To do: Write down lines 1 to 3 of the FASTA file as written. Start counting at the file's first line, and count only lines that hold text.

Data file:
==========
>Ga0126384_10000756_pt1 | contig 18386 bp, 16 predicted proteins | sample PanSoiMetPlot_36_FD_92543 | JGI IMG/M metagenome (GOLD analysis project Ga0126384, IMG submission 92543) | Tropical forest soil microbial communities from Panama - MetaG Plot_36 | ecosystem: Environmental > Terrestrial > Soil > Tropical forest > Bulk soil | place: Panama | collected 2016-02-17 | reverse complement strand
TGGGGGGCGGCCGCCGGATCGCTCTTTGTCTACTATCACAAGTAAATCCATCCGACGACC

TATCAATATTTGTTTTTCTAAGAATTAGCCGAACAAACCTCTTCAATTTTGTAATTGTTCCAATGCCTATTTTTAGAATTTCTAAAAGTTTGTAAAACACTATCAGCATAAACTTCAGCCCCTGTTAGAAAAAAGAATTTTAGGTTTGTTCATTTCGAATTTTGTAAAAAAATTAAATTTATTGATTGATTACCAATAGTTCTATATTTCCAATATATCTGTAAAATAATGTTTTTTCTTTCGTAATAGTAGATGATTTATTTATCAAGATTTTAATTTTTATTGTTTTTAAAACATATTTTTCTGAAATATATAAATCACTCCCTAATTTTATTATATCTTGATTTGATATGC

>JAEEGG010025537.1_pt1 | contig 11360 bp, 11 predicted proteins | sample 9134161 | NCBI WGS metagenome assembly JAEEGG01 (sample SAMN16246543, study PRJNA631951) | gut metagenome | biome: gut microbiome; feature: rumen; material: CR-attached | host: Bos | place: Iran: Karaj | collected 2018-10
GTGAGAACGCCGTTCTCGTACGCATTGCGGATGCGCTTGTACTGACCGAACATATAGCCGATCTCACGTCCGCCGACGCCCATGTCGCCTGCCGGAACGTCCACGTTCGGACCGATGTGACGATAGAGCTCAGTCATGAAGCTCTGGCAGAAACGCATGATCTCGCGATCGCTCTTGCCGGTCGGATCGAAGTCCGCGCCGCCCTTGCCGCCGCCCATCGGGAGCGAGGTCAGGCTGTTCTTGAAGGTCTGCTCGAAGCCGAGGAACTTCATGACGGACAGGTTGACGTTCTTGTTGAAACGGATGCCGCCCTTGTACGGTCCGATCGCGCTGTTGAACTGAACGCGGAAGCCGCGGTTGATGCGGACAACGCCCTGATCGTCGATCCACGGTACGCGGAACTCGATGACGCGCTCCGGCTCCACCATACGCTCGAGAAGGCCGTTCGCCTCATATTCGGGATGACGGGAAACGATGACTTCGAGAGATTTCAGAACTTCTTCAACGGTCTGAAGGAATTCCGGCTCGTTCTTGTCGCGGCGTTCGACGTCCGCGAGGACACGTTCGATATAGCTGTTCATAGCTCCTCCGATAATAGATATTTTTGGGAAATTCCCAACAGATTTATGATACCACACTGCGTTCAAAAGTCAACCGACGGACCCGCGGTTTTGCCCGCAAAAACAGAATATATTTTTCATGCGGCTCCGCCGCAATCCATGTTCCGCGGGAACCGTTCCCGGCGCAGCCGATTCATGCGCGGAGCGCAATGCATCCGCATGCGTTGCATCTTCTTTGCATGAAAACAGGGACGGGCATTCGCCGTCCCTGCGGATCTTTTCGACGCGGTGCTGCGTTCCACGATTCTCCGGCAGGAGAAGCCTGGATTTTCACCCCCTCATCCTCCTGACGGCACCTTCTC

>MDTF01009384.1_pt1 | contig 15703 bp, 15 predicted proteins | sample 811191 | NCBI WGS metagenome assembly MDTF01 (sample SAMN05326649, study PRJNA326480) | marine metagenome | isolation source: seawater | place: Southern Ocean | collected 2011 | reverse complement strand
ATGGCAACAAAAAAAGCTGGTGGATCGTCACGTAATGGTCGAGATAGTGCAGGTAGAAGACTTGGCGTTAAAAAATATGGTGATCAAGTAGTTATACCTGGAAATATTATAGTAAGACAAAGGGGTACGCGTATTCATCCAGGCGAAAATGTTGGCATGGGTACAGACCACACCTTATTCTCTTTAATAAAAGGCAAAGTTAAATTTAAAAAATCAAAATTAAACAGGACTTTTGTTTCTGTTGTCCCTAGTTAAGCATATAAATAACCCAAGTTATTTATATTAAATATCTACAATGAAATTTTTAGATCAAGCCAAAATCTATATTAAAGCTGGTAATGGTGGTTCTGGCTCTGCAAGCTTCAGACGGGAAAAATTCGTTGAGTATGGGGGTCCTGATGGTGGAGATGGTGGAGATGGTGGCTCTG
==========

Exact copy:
>Ga0126384_10000756_pt1 | contig 18386 bp, 16 predicted proteins | sample PanSoiMetPlot_36_FD_92543 | JGI IMG/M metagenome (GOLD analysis project Ga0126384, IMG submission 92543) | Tropical forest soil microbial communities from Panama - MetaG Plot_36 | ecosystem: Environmental > Terrestrial > Soil > Tropical forest > Bulk soil | place: Panama | collected 2016-02-17 | reverse complement strand
TGGGGGGCGGCCGCCGGATCGCTCTTTGTCTACTATCACAAGTAAATCCATCCGACGACC

TATCAATATTTGTTTTTCTAAGAATTAGCCGAACAAACCTCTTCAATTTTGTAATTGTTCCAATGCCTATTTTTAGAATTTCTAAAAGTTTGTAAAACACTATCAGCATAAACTTCAGCCCCTGTTAGAAAAAAGAATTTTAGGTTTGTTCATTTCGAATTTTGTAAAAAAATTAAATTTATTGATTGATTACCAATAGTTCTATATTTCCAATATATCTGTAAAATAATGTTTTTTCTTTCGTAATAGTAGATGATTTATTTATCAAGATTTTAATTTTTATTGTTTTTAAAACATATTTTTCTGAAATATATAAATCACTCCCTAATTTTATTATATCTTGATTTGATATGC